On 4/13/2013 7:13 AM, spudboy...@aol.com wrote:
Rather then just the Liege study, let us look to November, when Dr. Sam Parnia, releases his research on the AWARE project. He has a partial sumary of this study in his new book, Erasing Death (US) or The Lazarus Effect (UK). Same book different titles. Parnia's AWARE study involves 25 hospital emergency rooms, in which signs or messages are place in odd places, that face upwards, to determine if out of body sensing is valid? A patient seeing a 5-pointed star with a daisy printed next to it, that has been placed 3 metre's above the emergency room floors might be an example of what Parnia has done. If no patient was able to see what was on the sign, then that tells us something.


Five years and no positive result.


Parnia's medical speciality is cardiology annd ressucitation. The main thrust of his research is not primarilly, NDE's but his focus is using techniques like cold treatments to preserve body and neural tissue. Parnia complains that depending on which emergency room physicians use cold revival techniques, and which do not, will effect the chances of survivability and recovery of the patient. Fore example, Dr. Parnia says that in the US, Seattle is the place to be, for cardiological issues, because in Seattle, hospitals are well-versed and trained in cold revival techniques-cooling the heart, cooling the brain, whatever? The NDE aspect is a possibly significant side benefit to ressucitation research. What do I expect? I am not sure, although the opponents of the Liege study haven't yet come up with the "vividity" explanation, versus dreams, hallucinations, and drug trips. In other words, you can lose the cognitve regions of your brain, if you imbibe some bad, blotter acid, and not be able to recognize your imagination, a visual image, a memory, from every day life. One simply believes what one hears and see's. The vivid NDE stuff seems somehow different, whatever it's origin. Is there a neuro-chemical mechanism that kicks in with super vivid hallucinations? Hard to understand the neural mechanism for this. When you've lost blood, do you produce a lot of serotonin, or endorphins? What evolution basis causes this, if that is our explanation. How did it become a successful trait that permitted wounded or damaged animals, to survive,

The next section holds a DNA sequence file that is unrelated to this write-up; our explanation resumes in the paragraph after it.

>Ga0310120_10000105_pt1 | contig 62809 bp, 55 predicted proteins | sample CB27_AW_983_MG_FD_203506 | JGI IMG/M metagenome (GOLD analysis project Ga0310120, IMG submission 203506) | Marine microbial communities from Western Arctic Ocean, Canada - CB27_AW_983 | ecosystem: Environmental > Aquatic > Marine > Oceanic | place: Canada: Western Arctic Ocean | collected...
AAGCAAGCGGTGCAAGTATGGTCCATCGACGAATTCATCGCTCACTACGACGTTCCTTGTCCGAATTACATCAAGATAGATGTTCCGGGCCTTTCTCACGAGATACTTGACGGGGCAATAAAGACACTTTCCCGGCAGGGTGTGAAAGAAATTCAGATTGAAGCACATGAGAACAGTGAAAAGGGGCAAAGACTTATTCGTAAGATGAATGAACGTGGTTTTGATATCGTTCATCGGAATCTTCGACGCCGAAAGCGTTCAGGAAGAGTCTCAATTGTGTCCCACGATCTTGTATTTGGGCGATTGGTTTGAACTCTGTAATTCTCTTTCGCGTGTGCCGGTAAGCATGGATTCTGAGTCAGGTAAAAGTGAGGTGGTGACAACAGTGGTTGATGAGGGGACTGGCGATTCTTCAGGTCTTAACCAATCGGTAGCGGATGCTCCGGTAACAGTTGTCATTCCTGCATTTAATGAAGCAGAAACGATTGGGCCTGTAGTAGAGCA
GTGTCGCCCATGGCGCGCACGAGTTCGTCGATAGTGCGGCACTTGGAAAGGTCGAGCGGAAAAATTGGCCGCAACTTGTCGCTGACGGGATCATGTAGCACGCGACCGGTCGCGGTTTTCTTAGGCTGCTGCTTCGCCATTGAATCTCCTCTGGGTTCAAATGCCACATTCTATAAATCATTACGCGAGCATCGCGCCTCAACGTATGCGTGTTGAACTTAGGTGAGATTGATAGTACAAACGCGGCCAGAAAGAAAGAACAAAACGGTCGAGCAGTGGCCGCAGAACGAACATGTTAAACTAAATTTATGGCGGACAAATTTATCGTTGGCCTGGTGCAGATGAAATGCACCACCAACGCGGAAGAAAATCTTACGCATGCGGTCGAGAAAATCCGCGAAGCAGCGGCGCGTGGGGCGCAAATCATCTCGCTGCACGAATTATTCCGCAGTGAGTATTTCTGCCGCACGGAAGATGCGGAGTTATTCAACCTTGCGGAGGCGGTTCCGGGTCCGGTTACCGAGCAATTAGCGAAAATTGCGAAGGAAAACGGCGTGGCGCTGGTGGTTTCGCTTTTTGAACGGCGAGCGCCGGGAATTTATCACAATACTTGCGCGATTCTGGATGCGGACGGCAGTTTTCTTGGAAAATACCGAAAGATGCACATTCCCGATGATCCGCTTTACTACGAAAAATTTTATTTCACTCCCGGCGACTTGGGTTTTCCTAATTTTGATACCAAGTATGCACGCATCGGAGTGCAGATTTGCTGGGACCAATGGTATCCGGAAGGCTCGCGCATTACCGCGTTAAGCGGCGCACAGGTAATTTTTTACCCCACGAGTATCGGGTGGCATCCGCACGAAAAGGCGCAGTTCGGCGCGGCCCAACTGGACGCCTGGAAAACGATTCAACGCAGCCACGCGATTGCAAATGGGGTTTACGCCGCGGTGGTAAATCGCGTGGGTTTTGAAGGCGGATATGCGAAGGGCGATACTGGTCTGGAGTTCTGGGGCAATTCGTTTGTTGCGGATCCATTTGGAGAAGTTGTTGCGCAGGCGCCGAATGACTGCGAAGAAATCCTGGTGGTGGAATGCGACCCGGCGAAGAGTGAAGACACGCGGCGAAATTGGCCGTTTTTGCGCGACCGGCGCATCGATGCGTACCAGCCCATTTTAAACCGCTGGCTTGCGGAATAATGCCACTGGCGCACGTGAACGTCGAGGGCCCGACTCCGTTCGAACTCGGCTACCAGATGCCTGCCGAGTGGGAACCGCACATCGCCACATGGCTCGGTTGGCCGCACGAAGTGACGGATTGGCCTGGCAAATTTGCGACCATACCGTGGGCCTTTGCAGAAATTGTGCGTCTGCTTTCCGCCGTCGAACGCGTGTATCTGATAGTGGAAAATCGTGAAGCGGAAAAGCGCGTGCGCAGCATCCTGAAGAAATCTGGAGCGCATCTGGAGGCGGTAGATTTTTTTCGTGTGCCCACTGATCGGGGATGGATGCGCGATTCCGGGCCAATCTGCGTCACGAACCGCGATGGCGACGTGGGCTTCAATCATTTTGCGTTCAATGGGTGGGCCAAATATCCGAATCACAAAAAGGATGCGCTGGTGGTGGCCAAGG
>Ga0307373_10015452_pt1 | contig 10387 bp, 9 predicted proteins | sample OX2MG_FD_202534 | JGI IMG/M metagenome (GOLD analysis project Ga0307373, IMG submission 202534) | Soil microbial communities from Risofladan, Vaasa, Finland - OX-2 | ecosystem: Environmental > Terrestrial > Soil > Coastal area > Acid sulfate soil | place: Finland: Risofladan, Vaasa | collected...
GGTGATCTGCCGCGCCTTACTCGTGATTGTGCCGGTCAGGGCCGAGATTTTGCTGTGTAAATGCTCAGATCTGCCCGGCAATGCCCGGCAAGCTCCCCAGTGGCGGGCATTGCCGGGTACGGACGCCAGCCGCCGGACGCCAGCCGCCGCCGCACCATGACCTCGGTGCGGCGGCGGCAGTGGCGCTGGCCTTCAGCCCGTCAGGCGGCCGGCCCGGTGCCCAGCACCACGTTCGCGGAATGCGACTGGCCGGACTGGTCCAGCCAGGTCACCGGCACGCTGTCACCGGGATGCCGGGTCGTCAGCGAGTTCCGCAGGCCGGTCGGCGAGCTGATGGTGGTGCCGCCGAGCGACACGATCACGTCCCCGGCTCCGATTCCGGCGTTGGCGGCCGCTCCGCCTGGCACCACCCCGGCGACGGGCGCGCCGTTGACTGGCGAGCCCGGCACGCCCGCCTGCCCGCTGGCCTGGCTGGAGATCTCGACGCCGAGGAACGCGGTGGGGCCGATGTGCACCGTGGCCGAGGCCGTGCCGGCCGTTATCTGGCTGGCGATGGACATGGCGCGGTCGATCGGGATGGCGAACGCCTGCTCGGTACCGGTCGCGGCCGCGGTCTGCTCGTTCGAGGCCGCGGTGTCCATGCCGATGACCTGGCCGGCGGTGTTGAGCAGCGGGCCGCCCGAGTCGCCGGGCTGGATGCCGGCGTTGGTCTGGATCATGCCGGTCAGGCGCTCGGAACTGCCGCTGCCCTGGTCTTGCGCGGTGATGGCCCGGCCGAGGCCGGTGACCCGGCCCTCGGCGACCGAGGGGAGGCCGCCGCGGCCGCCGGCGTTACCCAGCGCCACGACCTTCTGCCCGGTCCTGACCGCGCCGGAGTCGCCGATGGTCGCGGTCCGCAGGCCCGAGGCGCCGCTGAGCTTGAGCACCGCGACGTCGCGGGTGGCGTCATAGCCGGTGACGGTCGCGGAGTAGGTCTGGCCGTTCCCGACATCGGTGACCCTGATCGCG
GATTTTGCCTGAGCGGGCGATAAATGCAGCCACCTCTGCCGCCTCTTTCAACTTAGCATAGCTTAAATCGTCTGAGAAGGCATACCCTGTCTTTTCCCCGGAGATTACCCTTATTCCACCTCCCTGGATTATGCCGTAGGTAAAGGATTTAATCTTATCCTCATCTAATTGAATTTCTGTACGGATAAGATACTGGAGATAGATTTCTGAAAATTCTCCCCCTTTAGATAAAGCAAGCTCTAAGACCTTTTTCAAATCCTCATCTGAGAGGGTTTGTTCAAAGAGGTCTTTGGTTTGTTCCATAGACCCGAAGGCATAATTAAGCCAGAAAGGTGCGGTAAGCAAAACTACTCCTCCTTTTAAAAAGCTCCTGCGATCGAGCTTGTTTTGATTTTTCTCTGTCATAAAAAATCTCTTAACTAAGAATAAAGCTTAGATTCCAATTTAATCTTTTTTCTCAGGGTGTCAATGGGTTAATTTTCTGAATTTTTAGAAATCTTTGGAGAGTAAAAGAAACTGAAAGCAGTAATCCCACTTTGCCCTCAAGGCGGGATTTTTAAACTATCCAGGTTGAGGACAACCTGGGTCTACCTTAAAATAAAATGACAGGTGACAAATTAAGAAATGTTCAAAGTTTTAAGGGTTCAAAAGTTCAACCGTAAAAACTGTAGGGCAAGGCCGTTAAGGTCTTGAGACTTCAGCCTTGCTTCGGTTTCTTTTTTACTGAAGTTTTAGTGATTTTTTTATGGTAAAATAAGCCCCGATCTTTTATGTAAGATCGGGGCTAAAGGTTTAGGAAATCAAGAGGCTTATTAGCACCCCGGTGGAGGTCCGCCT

What makes you think it helps them survive?

and thus, mate, and therefore, go on to have offspring with this trait? Nature, red in tooth and claw, would likely have accidently evolved to elininate, such damaged animals. So what gives?

No every trait is driven by natural selection. So long as it is not sufficiently contrary to reproductive success it may be carried along in a population.

Brent

-Mitch

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